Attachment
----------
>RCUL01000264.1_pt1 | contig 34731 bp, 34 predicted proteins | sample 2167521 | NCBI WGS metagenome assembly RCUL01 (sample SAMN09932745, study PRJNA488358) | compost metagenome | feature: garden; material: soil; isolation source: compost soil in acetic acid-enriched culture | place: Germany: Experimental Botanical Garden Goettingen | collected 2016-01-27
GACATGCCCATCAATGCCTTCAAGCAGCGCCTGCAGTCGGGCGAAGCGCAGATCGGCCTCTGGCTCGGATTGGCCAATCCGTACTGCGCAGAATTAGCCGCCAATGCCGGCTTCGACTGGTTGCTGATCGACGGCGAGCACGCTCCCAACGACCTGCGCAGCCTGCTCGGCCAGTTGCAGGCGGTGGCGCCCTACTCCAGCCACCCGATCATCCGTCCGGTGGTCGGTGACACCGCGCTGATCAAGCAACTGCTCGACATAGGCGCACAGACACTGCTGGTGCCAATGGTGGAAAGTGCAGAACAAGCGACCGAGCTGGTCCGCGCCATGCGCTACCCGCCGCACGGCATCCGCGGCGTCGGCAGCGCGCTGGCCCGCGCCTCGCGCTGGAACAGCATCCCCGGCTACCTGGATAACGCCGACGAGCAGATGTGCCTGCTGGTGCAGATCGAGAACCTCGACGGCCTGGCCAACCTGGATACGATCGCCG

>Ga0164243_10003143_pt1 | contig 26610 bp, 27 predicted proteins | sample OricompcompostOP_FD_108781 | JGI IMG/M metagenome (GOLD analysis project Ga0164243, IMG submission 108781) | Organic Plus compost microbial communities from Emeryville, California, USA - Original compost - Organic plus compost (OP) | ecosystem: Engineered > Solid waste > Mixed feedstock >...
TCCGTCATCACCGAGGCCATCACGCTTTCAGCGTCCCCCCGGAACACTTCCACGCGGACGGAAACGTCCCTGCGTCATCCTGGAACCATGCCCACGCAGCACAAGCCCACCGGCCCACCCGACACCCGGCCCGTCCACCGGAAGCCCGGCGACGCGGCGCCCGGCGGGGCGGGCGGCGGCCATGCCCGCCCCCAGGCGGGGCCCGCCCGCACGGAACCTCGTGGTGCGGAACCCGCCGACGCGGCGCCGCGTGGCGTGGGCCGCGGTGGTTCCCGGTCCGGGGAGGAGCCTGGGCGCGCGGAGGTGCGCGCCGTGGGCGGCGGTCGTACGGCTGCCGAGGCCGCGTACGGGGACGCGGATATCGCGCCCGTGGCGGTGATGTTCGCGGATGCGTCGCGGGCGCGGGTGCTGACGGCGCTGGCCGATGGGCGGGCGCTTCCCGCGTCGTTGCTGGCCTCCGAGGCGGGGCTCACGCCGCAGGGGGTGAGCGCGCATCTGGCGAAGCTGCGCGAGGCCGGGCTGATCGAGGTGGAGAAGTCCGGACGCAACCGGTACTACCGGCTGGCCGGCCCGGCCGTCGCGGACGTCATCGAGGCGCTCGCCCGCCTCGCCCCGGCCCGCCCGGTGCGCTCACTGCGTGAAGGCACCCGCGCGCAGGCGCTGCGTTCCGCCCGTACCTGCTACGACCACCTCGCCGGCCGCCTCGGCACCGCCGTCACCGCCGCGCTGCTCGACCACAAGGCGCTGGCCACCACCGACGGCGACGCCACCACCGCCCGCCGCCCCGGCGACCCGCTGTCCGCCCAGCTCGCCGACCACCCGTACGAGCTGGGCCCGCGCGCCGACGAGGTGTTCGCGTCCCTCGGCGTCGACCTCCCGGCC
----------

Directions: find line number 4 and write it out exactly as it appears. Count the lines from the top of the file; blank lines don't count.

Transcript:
TCCGTCATCACCGAGGCCATCACGCTTTCAGCGTCCCCCCGGAACACTTCCACGCGGACGGAAACGTCCCTGCGTCATCCTGGAACCATGCCCACGCAGCACAAGCCCACCGGCCCACCCGACACCCGGCCCGTCCACCGGAAGCCCGGCGACGCGGCGCCCGGCGGGGCGGGCGGCGGCCATGCCCGCCCCCAGGCGGGGCCCGCCCGCACGGAACCTCGTGGTGCGGAACCCGCCGACGCGGCGCCGCGTGGCGTGGGCCGCGGTGGTTCCCGGTCCGGGGAGGAGCCTGGGCGCGCGGAGGTGCGCGCCGTGGGCGGCGGTCGTACGGCTGCCGAGGCCGCGTACGGGGACGCGGATATCGCGCCCGTGGCGGTGATGTTCGCGGATGCGTCGCGGGCGCGGGTGCTGACGGCGCTGGCCGATGGGCGGGCGCTTCCCGCGTCGTTGCTGGCCTCCGAGGCGGGGCTCACGCCGCAGGGGGTGAGCGCGCATCTGGCGAAGCTGCGCGAGGCCGGGCTGATCGAGGTGGAGAAGTCCGGACGCAACCGGTACTACCGGCTGGCCGGCCCGGCCGTCGCGGACGTCATCGAGGCGCTCGCCCGCCTCGCCCCGGCCCGCCCGGTGCGCTCACTGCGTGAAGGCACCCGCGCGCAGGCGCTGCGTTCCGCCCGTACCTGCTACGACCACCTCGCCGGCCGCCTCGGCACCGCCGTCACCGCCGCGCTGCTCGACCACAAGGCGCTGGCCACCACCGACGGCGACGCCACCACCGCCCGCCGCCCCGGCGACCCGCTGTCCGCCCAGCTCGCCGACCACCCGTACGAGCTGGGCCCGCGCGCCGACGAGGTGTTCGCGTCCCTCGGCGTCGACCTCCCGGCC